No bother, it’s a great cover.  Happy Thanksgiving!

Please visit our website for a nice collection of Cornell v. Penn programs, one of the oldest and most traditional rivalries in college football:

www.collectableivy.com

Thomas Byrd Epps

May 1, 2011

One of the potentially greatest illustrators of college football programs gave us a brief glimpse of his genius and then went on to pursue other interests.

Thomas Byrd Epps was born in Dayton Ohio on November 9, 1896. He attended the University of Pennsylvania from 1915 through 1920. While at Penn, Epps was a member of the Varsity Club, was the track manager in 1918 and won the Beaux-Arts Medals in 1919 and 1920. He was also member of the Sphinx Senior Society. The only hint of his genius was that he was the arts editor of Punch Bowl magazine, Penn’s humorous and satirical student magazine.

The one pure genius piece of work Epps did is the Cornell v. Penn Football program from 1919 for a game played at Franklin Field Philadelphia. The cover illustration is one of the greatest of all time. It shows an angel standing atop the earth with a scale. On either side of the scale is a player from Cornell and Penn, as if the angel is trying to decide who will win. The use of color is brilliant, as is the tinge of humor in the scene. It is not surprising that Epps has a point of view; the Penn player is higher, and the Cornell player below is protesting. How imaginative Epps was.

Another Epps gem is below, the Pennsylvania Punch Bowl from 1917, which shows a young lass dancing in an enticing fashion in front of a very old man:

 

Penn Punch Bowl

Epps graduated with a degree in architecture and went on the live in Boston. He was a partner in several firms including Graves and Epps and Thomas Byrd Epps, Inc. He lived a long life, dying in 1980.

We will never know how much more pleasure Epps could have given us if he had chosen to pursue the field of art.

We have a great selection of Penn programs on our website:

www.collectableivy.com

Bernard Wall College Girl Illustrations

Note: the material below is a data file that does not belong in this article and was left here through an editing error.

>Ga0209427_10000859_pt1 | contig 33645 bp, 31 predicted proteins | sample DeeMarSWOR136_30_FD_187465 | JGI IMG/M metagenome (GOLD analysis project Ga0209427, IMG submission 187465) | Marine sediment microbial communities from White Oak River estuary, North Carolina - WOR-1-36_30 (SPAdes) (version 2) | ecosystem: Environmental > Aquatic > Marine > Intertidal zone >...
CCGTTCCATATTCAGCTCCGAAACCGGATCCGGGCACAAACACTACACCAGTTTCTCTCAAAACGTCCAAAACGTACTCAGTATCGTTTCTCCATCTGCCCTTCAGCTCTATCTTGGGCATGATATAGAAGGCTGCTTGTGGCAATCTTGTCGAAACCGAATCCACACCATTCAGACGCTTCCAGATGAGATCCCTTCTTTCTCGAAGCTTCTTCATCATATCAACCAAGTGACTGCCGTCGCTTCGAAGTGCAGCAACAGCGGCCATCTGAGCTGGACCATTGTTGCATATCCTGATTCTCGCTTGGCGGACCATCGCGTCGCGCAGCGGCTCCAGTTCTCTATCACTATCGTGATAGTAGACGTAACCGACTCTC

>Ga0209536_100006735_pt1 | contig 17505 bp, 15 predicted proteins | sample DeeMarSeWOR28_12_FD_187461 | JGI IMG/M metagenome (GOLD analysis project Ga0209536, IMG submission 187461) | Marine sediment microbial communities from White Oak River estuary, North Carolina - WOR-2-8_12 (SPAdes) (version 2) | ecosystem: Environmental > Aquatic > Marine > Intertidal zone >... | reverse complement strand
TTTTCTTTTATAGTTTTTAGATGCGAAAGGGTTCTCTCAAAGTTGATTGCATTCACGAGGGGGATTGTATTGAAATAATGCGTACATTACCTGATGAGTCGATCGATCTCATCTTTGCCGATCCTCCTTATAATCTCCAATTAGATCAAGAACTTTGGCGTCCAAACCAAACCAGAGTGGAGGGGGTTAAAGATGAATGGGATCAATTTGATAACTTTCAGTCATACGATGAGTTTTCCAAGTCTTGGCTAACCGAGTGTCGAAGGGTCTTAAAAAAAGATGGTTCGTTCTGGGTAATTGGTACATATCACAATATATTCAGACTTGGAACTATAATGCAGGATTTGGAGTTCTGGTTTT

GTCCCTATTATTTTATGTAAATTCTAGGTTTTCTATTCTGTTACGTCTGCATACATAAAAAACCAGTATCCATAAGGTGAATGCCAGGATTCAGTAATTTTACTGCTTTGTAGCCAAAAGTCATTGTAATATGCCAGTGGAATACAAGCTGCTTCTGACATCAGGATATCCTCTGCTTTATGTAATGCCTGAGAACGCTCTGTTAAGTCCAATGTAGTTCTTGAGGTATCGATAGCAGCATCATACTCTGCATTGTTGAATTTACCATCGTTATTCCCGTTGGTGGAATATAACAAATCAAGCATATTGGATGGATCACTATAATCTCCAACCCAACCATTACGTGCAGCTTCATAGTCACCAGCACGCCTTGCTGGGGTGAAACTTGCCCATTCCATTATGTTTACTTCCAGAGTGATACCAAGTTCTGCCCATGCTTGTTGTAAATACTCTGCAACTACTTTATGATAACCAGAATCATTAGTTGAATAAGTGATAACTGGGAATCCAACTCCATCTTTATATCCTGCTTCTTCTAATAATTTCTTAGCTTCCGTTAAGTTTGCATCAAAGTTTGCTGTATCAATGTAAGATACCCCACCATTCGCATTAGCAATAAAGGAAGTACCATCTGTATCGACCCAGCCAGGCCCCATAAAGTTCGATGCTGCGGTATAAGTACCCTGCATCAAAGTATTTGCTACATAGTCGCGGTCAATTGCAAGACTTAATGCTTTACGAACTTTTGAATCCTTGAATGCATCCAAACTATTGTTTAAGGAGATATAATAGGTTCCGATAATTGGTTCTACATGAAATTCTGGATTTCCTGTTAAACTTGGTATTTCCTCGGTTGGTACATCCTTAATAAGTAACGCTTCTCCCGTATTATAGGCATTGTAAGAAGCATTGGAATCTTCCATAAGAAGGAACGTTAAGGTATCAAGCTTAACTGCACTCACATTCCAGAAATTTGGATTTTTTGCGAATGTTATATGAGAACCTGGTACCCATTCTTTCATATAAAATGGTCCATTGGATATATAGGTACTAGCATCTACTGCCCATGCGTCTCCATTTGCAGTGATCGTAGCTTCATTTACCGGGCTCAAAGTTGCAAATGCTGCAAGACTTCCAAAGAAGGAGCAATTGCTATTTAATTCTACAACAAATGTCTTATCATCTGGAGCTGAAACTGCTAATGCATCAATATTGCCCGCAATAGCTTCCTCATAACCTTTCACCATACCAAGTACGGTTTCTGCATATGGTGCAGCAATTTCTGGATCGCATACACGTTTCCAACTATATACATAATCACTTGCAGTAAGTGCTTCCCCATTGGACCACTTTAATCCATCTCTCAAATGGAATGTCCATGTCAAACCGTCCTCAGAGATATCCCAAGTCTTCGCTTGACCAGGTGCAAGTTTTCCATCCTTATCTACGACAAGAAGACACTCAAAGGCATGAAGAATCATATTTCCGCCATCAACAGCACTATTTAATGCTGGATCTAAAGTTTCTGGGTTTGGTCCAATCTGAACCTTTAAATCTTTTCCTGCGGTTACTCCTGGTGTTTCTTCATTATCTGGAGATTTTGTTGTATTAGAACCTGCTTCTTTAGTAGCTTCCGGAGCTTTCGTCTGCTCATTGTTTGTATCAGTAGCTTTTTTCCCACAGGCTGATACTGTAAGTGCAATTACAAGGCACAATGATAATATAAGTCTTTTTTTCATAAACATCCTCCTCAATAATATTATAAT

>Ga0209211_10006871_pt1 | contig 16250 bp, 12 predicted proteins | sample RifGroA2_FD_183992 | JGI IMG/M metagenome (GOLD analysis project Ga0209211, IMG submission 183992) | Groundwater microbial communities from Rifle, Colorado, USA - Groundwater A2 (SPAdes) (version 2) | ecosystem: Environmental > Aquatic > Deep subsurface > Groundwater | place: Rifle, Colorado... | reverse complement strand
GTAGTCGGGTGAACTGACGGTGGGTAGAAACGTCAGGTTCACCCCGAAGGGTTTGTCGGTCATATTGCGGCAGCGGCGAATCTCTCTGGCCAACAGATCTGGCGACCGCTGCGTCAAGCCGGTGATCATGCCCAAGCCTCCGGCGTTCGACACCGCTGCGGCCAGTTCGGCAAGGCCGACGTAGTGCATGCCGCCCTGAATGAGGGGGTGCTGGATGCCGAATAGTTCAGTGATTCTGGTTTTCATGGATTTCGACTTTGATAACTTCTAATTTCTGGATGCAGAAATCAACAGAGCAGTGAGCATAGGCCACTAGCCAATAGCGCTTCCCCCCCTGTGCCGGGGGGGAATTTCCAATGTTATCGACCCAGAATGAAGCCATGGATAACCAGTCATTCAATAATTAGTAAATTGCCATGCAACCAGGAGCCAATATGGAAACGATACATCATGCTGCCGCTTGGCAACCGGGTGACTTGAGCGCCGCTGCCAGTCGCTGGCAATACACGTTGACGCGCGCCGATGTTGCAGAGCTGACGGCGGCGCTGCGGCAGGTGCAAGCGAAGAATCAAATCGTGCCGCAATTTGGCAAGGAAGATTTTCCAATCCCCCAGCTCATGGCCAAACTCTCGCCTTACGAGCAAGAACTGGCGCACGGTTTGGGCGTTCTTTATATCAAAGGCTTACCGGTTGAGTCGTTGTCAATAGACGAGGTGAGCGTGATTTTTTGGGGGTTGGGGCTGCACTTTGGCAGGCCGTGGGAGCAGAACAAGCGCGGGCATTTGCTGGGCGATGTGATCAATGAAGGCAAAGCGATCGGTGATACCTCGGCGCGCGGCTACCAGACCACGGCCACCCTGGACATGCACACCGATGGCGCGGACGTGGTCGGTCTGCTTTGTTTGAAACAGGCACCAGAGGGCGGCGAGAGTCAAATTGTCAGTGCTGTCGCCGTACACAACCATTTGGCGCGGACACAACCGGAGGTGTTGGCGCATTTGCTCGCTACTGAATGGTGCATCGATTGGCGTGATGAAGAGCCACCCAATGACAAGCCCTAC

March 15, 2011

These beautiful illustrations were created by Bernard Wall and feature women of the Ivy League in idyllic poses.

A full-figured Cornell baseball lass:

A Columbia University girl Yachting:

University of Pennsylvania Tennis Girl:

They were created as large chromolitho postcards measuring 5 3/4″ x 7 3/4″. Perhaps they were turn of the century college coed sports pin up art? They have an undivided back and were produced by J. I. Austen Fine Art Publishers, Chicago, Ill.

We feature several for sale on our website:

www.collectableivy.com

The First Football Uniforms

March 1, 2011

During the first intercollegiate football game Princeton v. Rutgers played in 1869, the sole suggestions of a uniform were the turbans on the heads of the Rutgers players. In all other respects all the players on both sides came to the field in their ordinary student clothing.

A picture of the original game of intercollegiate rugby, taken on April 14, 1874, on Jarvis Field, Cambridge, presented the teams of Harvard and Gill, depicts the Canadians in short white trousers, alternately striped jerseys and turbans, a complete modern uniform even for this modern day.


The Yale team of 1894 in simple period uniforms

The first use of the complete costumes by an American football team was presented by the Princeton team of 1876 in their game with the University of Pennsylvania (Penn’s first ever game) played at Germantown in November of that year. The Princeton players were attired in black tights. Their feet were clad in baseball shoes made of leather and canvas strips in the fashion of modern sports shoes. Their jerseys were trimmed with orange stripes on the sleeves and at the collars. The players also wore orange striped turbans on their heads, a practice of all players which continued down into the early ’90′s. The resemblance of the orange and black stripes to the stripes of the tiger instantly won for Princeton the name of “Tigers” which is the oldest of the college nicknames. The Pennsylvania players also wore distinctive uniforms: white cricket suits.

About two years later, a Princeton man by the name of Ledru P. Smock invented a suit consisting of canvas trousers and a canvas jacket, including sleeves, the jacket being laced up in front. These jackets, after their inventor, were named “smocks,” and this uniform lasted until the year of 1890 or 1891, when the canvas trousers were replaced with moleskin, a soft, tough felt fabric. The canvas jackets continued on for several years.

The 1874 UPenn football team without organized uniforms, we especially like the fellow wearing the top hat

Up to this time the only protective devices were light quilting on the knees and hips of the trousers. In the Harvard-Yale game of 1893 Harvard startled Yale by appearing in one-piece suits made of smooth leather, the idea being to increase the difficulty of tackling the slippery Harvard players, a condition which became accentuated in that game by a heavy rain. Yale neutralized the advantage, however, by quickly securing a barrel of powdered rosin and covering their arms and hands with the sticky material.

In 1890, the Princeton captain, Edgar Allen Poe, suffered a broken nose in a preliminary game. The late Arthur J. Cumnock, captain of Harvard, designed and sent to Captain Poe for use in the game against Yale, the original nose-guard.